As I have said, many tribal societies seem to have accepted same-sex relationships without batting an eyelid. They saw them as part of the fabric of life. If Green Street is anything to go by, this is certainly not the case with football hooligans. In that little matter, they mirror the wider society. Yet, if what we’ve said about absent or distant fathers applies to both hooligans and homosexuals, then football hooligans have more in common with homosexuals than either, perhaps, would like to admit. They have distant or absent fathers in common. What does this mean? First that the intense homo-social bonding required for football hooligan firms provides a source of temptation for homosexual expression which must be rigidly guarded against. The repression must be even more severe than it is in the wider society. I think this repression is very important in Green Street, in the world it depicts and the homo-social relationships it explores.
Green Street, is a film which, I must confess, I am not absolutely sure how to take. What I mean by this is that I don’t know if it is meant to be taken simply at face value as a work of entertainment which has only one level of meaning, namely that which is explicit in the narrative. Or are there other levels of meaning at work in it? I’ll give you an example. Matt and Pete are the two main protagonists. For most of the film they live together. They are both the younger brothers of Shannon and Steve respectively, who are married to each other. There is absolutely no indication on the narrative level that Matt and Pete are lovers, but do the parallels between Shannon & Steve and Matt & Pete have some kind of symbolic significance which works at a deeper level than that of the narrative? Again, when Pete first claps eyes on Matt, he gives him a long hard stare and then says, “Jesus Shannon, you look rough.”, to which Shannon, in another part of the room, replies, “You’re a funny guy, Pete.” Are we meant to see this just as an innocent quip or is something else being implied, an attraction Pete feels which he has turned into a joke in order to kick it into touch? Am I simply reading the latter into the former? Probably, but I must confess that it is questions like this which have me confused as to the intentions behind the film. Confused, but also intrigued. (Another possibility you might consider here is the casting of Charlie Hunnam for the role, who first came to attention as the 15 year old Nathan Maloney in Queer As Folk. Resonances there perhaps?)
Whether I think it is a film that works on more than one level or is something less interesting depends on what I believe to be its intentions. As I have said, I am not totally sure; but I am going to give it the benefit of the doubt. The Director/Co-writer, Lexi Alexander is, after all, a woman, and so I very much doubt that she takes the almost exclusively male world she depicts in the film completely at its own measure. She may have mixed with German hooligans when she was younger, been a world kickboxing champion twice in succession and been part of a firm, but she is still a woman, and the fact that she is must give her something of an outsider’s perspective. We can also assume that, as a woman, she is not over concerned with preserving a male self-image and is quite able to see through it in men. Could it just be that while making a film whose primary purpose is entertainment, she has tried to say other things through it, things which aren’t on the narrative surface? That is a possibility I’d like to explore.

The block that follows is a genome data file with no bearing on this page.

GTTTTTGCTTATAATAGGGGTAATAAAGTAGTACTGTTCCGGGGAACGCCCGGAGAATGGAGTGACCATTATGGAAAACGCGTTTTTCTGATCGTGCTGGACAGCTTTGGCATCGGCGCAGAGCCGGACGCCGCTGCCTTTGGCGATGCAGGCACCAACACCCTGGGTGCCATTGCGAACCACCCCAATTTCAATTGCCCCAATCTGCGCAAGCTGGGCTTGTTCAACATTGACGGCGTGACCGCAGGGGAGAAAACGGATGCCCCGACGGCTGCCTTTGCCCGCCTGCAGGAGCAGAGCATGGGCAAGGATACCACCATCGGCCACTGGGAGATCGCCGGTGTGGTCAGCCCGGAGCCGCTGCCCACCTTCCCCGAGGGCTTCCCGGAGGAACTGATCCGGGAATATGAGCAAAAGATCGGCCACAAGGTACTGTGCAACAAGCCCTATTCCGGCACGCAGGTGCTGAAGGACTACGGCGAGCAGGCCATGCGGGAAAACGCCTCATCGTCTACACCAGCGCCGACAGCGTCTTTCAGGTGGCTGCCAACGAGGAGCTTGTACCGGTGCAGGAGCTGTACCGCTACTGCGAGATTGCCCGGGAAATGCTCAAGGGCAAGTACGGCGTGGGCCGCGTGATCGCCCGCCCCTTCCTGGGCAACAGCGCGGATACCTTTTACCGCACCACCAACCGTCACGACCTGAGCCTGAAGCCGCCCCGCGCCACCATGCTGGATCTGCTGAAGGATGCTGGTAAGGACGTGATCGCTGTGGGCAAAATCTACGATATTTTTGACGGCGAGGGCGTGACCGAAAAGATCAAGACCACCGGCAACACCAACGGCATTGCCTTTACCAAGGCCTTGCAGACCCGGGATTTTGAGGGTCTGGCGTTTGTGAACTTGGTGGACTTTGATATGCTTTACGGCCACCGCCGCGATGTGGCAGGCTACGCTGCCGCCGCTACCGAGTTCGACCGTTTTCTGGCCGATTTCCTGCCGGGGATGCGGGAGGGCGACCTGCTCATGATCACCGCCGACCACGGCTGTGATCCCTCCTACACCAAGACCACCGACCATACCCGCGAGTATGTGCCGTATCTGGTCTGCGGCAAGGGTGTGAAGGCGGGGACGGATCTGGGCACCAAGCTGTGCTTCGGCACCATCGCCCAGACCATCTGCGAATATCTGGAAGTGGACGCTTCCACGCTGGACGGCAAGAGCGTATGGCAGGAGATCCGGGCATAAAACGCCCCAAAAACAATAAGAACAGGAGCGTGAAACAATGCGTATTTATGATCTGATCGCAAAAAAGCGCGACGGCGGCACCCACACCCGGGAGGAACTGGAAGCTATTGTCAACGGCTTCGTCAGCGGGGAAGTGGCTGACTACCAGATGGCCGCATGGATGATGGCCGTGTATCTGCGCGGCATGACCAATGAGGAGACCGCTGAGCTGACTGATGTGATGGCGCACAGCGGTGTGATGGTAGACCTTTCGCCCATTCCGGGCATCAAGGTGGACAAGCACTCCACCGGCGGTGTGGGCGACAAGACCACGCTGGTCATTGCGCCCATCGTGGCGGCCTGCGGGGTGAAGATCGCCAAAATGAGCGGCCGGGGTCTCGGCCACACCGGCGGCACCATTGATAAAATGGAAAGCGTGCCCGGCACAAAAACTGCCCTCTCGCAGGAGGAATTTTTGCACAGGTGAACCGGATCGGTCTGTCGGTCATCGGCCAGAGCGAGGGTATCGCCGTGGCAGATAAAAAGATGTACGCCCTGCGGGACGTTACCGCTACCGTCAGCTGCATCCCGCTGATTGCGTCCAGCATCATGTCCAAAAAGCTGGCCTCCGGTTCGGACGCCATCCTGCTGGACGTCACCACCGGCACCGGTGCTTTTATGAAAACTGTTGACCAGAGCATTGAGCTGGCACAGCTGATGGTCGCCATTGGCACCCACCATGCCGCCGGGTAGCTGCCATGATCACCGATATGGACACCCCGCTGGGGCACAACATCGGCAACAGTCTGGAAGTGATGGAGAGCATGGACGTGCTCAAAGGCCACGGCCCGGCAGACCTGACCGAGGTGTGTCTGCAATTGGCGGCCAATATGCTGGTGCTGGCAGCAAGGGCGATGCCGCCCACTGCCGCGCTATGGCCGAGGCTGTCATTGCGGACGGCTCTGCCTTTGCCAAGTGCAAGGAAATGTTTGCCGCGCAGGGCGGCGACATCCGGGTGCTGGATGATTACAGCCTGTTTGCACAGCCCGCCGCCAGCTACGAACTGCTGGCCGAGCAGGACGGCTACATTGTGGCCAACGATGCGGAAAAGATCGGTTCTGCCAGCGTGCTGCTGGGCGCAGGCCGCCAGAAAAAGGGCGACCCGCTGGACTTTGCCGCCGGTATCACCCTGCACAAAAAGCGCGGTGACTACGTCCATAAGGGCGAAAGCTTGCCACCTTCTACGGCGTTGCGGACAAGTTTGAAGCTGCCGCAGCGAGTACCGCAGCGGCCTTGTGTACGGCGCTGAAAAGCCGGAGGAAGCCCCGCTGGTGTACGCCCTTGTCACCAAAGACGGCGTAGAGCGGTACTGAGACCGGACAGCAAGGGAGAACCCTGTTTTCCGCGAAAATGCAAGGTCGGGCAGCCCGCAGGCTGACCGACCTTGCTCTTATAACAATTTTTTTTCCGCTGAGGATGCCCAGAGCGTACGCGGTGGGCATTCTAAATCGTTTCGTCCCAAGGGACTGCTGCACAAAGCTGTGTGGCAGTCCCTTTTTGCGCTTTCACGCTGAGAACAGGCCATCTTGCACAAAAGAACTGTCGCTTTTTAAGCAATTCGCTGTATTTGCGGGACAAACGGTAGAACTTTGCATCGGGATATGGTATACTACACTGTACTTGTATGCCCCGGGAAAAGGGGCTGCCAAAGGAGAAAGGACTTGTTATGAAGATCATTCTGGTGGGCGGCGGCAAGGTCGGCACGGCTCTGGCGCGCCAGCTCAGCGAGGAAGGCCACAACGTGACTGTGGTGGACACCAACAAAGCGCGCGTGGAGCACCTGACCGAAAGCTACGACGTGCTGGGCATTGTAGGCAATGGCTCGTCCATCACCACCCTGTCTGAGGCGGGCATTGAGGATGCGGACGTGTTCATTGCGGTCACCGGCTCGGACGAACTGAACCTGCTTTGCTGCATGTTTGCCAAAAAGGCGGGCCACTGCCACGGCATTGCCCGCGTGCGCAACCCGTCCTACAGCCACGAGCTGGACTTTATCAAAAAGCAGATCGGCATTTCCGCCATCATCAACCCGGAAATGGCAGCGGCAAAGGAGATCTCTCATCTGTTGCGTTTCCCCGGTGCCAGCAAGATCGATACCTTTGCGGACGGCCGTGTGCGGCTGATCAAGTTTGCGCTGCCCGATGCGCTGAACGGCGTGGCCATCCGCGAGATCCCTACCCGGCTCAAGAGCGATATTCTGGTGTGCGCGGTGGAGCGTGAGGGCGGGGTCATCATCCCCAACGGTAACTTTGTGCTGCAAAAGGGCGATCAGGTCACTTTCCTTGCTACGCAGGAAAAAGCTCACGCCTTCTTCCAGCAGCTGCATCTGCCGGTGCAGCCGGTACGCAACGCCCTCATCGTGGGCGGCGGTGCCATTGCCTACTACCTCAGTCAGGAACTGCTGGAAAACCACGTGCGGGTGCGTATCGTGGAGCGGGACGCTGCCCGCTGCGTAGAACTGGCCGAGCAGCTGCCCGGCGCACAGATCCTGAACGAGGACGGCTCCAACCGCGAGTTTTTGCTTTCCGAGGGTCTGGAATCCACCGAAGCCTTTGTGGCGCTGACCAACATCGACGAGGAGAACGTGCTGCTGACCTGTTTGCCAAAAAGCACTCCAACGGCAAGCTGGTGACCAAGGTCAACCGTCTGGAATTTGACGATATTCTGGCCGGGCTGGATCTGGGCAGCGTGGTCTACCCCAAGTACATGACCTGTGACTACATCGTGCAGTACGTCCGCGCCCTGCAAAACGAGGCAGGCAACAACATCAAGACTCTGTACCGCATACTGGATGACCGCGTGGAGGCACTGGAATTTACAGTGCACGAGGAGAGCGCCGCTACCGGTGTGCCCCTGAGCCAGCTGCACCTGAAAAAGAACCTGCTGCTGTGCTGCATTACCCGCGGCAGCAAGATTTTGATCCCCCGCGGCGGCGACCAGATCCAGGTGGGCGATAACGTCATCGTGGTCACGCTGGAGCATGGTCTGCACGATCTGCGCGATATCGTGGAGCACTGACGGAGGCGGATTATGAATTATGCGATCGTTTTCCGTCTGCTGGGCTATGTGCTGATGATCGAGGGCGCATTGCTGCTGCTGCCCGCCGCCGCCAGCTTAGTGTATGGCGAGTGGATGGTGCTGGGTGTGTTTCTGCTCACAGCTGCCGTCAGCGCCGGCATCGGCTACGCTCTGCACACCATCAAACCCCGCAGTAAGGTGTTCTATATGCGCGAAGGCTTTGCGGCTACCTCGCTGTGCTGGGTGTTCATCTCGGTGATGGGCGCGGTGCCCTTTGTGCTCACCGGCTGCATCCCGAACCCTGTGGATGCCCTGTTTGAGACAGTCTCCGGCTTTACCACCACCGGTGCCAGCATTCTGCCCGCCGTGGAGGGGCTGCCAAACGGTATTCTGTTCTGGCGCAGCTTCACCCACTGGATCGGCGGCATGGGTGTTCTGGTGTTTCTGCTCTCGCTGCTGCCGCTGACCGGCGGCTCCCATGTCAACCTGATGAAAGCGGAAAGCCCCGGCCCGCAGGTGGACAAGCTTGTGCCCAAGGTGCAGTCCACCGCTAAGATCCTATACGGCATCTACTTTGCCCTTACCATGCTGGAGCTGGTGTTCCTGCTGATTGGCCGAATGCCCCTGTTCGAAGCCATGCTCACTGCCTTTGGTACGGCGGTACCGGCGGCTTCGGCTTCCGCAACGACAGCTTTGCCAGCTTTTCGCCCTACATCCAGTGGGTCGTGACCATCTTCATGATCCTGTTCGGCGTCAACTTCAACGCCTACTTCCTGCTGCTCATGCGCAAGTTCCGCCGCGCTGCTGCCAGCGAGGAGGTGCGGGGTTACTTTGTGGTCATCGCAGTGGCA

Most reviewers gave Green Street two stars, though The Guardian did give it four, I believe. So you see, it is not a great film we are talking about. It’s interest for me lies in other directions, of which the director is perhaps even unconscious, though, giving her the benefit of the doubt, she probably wasn’t. The narrative begins with what seems like a rather blatant contrivance to appeal to the American market. There was no real need for Shannon and Matt to be Americans; however, Americans, it seems, can only relate to other Americans, and so, to appeal to the American market, you need an American star. Enter ex-hobbit, Elijah Wood, who, unlike Charlie Hunnam, especially in full skin-head mode, looks almost too cuddly to be at home in the role of a ‘thug’. He plays the part of Matt Buckner, a Harvard journalism student who, after taking the fall for his wealthy roommate, Jeremy Van Holden (Terence Jay) when drugs are found in their residence, is expelled and flies off to London to stay with his sister, Shannon (Claire Forlani). Shannon is married to an English ex-football hooligan by the name of Steve Dunham (Marc Warren). Within hours of landing in England, Matt meets Steve’s younger brother, Pete. Pete is the leader of a firm of West Ham football hooligans called the GSE (Green Street Elite). However, Pete is not your stereotypical thug, but an intelligent, engaging and somewhat charismatic young man with an aggressive edge and a certain addiction to violence. At first, the meeting is a little bit strained. Matt is a bit of a ‘wimp’, and is no doubt a little bemused by Pete’s underlying aggression, and also, by the looks of it, a little bit mesmerised - as a rabbit might be by a ferret. Pete has come to borrow money from Steve, which Steve offers only on condition that he takes Matt to a football match, since he has planned a ‘romantic evening’ with his wife, which, of course, excludes Matt. However, instead of giving the money to Pete, he gives it to Matt and tells him not to give any to Pete, but to buy all the drinks himself. Once Pete and Matt hit the street, Pete tries to extort half the money from Matt with threats which, if not exactly explicit are certainly very clearly implied. Matt responds by distracting Pete’s attention and trying to kick him in the crotch, a move which Pete easily counters. Matt soon finds himself lying on the pavement, with Pete standing over him saying, “Serves you right for fighting like a bleeding tart.” That is, if you like, the beginning of Matt and Pete’s real relationship. For no apparent reason, just when he should be pressing home his advantage, Pete relents in his threatening behaviour towards Matt and gives up the idea of trying to extort the money from him. Though still somewhat bossy, his attitude softens, and the two go off to the match together.